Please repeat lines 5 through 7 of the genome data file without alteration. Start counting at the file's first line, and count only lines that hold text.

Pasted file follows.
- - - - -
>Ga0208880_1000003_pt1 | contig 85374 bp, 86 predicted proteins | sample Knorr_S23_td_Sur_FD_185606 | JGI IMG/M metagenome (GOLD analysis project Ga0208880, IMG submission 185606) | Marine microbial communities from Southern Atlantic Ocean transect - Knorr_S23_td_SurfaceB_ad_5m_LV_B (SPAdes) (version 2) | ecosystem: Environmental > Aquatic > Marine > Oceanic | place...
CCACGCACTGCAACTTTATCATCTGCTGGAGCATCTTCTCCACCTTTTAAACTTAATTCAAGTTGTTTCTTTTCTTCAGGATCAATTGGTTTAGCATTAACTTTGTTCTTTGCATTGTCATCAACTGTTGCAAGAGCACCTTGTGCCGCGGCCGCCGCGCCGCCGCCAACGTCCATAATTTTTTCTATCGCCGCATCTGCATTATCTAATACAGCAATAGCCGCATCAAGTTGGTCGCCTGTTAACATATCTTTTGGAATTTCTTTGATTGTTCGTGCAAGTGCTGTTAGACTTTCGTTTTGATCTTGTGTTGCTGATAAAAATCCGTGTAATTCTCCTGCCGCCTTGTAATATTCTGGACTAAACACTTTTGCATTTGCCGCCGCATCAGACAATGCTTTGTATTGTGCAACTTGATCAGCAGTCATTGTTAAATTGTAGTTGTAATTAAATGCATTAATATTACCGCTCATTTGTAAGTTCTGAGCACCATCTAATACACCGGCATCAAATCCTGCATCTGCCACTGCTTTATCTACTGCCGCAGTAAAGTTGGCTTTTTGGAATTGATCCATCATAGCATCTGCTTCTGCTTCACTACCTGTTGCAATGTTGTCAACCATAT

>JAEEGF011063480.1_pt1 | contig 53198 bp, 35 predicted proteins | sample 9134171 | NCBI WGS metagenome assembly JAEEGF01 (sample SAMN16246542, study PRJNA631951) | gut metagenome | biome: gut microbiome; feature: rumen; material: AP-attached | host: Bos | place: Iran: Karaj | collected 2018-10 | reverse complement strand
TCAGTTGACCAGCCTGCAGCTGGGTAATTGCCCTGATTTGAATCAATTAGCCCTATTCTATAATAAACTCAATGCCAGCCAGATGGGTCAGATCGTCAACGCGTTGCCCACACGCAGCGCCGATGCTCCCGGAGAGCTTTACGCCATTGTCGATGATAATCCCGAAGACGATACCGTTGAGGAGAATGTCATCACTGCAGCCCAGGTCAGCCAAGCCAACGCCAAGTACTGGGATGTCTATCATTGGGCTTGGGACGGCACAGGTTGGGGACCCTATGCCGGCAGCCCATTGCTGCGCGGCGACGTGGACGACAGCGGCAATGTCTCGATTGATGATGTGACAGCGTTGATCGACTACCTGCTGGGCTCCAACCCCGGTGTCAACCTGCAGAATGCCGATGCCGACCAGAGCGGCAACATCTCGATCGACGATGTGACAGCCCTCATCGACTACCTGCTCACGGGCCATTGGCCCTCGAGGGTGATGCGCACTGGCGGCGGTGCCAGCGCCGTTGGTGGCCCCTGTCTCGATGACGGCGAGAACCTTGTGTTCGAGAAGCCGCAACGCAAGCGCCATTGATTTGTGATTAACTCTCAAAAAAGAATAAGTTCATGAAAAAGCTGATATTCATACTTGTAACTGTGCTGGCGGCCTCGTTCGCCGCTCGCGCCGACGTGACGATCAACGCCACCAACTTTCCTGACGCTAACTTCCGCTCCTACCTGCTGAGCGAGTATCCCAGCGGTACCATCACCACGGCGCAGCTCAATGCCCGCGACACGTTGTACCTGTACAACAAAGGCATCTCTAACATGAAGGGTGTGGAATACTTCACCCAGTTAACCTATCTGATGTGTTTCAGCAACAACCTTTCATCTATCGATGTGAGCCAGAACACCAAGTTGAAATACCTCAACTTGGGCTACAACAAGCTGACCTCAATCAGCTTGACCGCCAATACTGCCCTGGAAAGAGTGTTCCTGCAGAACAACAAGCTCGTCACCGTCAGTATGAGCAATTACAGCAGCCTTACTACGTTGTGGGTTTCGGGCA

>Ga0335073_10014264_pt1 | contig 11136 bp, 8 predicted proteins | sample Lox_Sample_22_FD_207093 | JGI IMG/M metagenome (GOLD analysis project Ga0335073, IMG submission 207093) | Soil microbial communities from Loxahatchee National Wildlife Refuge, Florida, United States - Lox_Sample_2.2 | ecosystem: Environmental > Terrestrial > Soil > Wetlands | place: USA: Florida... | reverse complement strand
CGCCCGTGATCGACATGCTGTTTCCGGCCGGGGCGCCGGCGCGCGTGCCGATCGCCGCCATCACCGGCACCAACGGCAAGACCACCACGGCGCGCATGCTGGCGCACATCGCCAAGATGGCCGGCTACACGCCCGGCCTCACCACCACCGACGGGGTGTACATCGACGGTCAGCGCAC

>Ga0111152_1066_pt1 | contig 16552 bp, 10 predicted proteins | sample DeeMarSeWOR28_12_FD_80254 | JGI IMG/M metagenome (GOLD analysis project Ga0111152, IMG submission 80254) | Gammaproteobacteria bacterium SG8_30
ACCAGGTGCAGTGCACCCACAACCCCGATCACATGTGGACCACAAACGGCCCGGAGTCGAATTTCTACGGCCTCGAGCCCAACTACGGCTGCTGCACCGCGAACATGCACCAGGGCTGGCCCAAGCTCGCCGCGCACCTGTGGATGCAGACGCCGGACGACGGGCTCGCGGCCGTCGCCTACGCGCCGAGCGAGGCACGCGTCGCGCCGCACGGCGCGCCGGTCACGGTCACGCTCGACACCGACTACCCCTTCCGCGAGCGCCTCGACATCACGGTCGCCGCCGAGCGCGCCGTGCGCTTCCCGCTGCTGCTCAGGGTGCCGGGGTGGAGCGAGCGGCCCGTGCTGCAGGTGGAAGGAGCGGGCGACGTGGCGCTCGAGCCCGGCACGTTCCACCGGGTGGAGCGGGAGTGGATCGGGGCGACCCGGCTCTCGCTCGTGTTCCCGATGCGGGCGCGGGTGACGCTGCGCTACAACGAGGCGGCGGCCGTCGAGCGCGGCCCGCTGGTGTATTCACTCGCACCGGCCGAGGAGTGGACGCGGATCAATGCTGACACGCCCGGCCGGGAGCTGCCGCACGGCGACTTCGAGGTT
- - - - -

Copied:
>Ga0335073_10014264_pt1 | contig 11136 bp, 8 predicted proteins | sample Lox_Sample_22_FD_207093 | JGI IMG/M metagenome (GOLD analysis project Ga0335073, IMG submission 207093) | Soil microbial communities from Loxahatchee National Wildlife Refuge, Florida, United States - Lox_Sample_2.2 | ecosystem: Environmental > Terrestrial > Soil > Wetlands | place: USA: Florida... | reverse complement strand
CGCCCGTGATCGACATGCTGTTTCCGGCCGGGGCGCCGGCGCGCGTGCCGATCGCCGCCATCACCGGCACCAACGGCAAGACCACCACGGCGCGCATGCTGGCGCACATCGCCAAGATGGCCGGCTACACGCCCGGCCTCACCACCACCGACGGGGTGTACATCGACGGTCAGCGCAC

>Ga0111152_1066_pt1 | contig 16552 bp, 10 predicted proteins | sample DeeMarSeWOR28_12_FD_80254 | JGI IMG/M metagenome (GOLD analysis project Ga0111152, IMG submission 80254) | Gammaproteobacteria bacterium SG8_30